Tuesday, December 8, 2015

Two Rules of Failure

Things are changing faster and faster every day, and there’s no slowing in sight. The bottom line for any company is… you can either lead the change or be collateral damage as the change rolls over you.

An individual or company capable of responding effectively to rapidly changing market conditions will operate in an environment where mistakes and even failures happen. You can’t expect yourself or other people to be great without making mistakes. In fact, failure should be expected.
Have you heard it said, “If you’re not failing… you’re not trying hard enough!”
The key to success in the face of change is to identify failure as quickly as possible. Fast failure is acceptable; slow failure is not. Failing quickly means finding a successful alternative quickly, before the failure causes too much damage. In most cases you can find another approach, another process, another solution that will work.

This requires two standard rules of practice.
  1. The first is to accept mistakes and failure as part of the process. If you get upset every time you are given bad news, then bad news will not be delivered to you. It is critical that you understand why failure occurred. Leaders must be willing to discuss what went wrong and what could have been done better.
  2. The second is to encourage creative, outside-the-lines thinking, at all times. Some people believe that you are either born creative or not. However, new thinking habits can be nurtured and developed in yourself and others.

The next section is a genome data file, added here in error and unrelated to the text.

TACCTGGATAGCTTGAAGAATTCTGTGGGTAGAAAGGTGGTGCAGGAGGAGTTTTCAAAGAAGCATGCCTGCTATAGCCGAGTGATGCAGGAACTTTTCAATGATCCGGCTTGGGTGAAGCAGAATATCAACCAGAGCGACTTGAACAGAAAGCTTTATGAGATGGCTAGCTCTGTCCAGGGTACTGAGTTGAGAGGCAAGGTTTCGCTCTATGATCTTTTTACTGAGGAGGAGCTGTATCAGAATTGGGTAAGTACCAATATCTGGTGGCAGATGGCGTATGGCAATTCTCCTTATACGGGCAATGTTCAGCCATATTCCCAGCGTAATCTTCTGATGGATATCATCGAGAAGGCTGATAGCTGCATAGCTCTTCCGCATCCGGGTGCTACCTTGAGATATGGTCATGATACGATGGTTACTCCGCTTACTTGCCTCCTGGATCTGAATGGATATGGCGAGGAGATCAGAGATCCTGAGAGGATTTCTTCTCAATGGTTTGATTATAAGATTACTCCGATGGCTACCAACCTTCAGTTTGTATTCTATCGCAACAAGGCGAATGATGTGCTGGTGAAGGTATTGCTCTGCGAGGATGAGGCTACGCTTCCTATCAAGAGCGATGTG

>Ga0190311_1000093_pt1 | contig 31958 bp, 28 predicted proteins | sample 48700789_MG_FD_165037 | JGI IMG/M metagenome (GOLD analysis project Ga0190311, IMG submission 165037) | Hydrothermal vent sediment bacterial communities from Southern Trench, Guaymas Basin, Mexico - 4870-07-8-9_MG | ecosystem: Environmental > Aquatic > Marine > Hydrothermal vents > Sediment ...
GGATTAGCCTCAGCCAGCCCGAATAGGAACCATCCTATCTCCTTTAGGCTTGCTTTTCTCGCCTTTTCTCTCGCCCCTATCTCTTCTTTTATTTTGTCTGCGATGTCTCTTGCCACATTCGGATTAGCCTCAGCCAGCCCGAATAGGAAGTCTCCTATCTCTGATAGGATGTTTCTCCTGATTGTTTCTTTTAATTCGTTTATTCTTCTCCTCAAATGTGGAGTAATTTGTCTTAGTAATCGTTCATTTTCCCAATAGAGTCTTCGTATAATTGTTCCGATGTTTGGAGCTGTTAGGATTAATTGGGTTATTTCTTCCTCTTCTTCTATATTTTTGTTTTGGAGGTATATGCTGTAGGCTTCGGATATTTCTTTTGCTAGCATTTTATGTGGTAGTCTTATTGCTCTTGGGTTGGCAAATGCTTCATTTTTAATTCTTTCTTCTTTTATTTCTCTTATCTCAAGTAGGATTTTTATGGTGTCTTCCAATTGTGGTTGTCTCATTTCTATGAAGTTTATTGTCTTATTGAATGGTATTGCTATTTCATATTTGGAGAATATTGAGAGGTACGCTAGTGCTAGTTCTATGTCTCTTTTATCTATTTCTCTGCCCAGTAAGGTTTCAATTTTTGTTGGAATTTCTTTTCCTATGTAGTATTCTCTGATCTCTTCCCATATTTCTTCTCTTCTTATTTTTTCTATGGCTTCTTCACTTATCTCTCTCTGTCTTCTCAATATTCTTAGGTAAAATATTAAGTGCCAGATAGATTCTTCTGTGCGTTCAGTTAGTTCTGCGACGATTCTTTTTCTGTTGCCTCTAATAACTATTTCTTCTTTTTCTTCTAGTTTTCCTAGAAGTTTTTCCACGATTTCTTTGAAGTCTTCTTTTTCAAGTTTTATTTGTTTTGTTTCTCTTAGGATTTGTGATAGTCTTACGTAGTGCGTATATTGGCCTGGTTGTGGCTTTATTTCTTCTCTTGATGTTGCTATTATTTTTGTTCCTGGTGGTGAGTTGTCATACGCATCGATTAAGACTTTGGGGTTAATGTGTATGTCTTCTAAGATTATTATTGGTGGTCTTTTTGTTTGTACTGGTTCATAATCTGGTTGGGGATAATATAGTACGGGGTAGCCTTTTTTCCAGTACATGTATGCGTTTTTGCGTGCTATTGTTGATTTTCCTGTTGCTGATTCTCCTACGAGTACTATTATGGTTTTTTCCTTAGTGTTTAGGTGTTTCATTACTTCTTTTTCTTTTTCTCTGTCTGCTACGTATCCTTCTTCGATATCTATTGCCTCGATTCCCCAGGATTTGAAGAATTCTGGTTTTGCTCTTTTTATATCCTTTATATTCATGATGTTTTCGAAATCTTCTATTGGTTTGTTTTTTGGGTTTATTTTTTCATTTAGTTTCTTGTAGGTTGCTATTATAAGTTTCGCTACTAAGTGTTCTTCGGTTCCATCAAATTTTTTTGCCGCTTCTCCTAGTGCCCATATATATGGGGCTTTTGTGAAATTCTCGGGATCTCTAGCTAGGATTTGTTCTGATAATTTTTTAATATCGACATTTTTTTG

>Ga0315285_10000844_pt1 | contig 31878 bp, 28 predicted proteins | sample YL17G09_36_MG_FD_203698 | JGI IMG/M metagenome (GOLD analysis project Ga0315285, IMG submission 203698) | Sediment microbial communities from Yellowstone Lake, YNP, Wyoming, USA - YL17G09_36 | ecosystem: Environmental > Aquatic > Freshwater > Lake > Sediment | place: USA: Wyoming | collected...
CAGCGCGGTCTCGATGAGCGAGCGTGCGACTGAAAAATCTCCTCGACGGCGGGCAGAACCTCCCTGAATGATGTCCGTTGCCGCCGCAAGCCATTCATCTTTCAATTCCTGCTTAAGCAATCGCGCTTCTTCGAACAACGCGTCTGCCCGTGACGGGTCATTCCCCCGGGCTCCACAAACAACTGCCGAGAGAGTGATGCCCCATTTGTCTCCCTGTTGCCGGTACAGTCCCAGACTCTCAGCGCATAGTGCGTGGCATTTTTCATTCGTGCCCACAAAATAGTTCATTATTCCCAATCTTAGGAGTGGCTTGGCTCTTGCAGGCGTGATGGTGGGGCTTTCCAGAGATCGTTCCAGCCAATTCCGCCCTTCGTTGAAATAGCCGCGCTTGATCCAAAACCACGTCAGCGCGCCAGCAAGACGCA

Give your team plenty of opportunities to think creatively, critically, and strategically. By encouraging diverse thinking and expecting failure you and your team will become thinkers, innovators, and leaders.

Encourage innovative thinking, by presenting questions or challenges with more than one acceptable or possible answer.

For example:
  • If someone just starting out with extremely limited resources wanted to do what we do, how would they enter the market? Where are we the weakest?
  • What annoys you most about each of the different generations in our organization (in our department)? Why?
  • What patterns or processes within our team are not working well, yet we seem to be holding onto them because “That’s the way we’ve always done it.”
  • If you were asked to participate in establishing a business casual dress code for the company, what would be your recommendations? (We want to allow our employees to work comfortably, yet still project a professional image for our customers, potential employees, and community visitors.)
  • If there's an exception to every rule, is there an exception to that rule?
Throw the question out there, and then be silent. Your temptation will be to fill the silence, but let your team members think and take ownership of the possibilities.

When there is failure, embrace it. Get creative. Creativity is experimenting, taking risks, breaking rules, making mistakes, and having fun.

More articles on thinking differently to achieve uncommon results:
 About the Author: 
Monica Cornetti
Founder and CEO, Sententia
A gamification speaker and designer, Monica Cornetti is rated as a #1 Gamification Guru in the World by UK-Based Leaderboarded. She is the author of the book Totally Awesome Training Activity Guide: Put Gamification to Work for You, What Were You Thinking, and Your Face Isn't Finished Until Your Lipstick is On, writes The Gamification Report blog, and hosts the weekly Gamification Talk Radio program.

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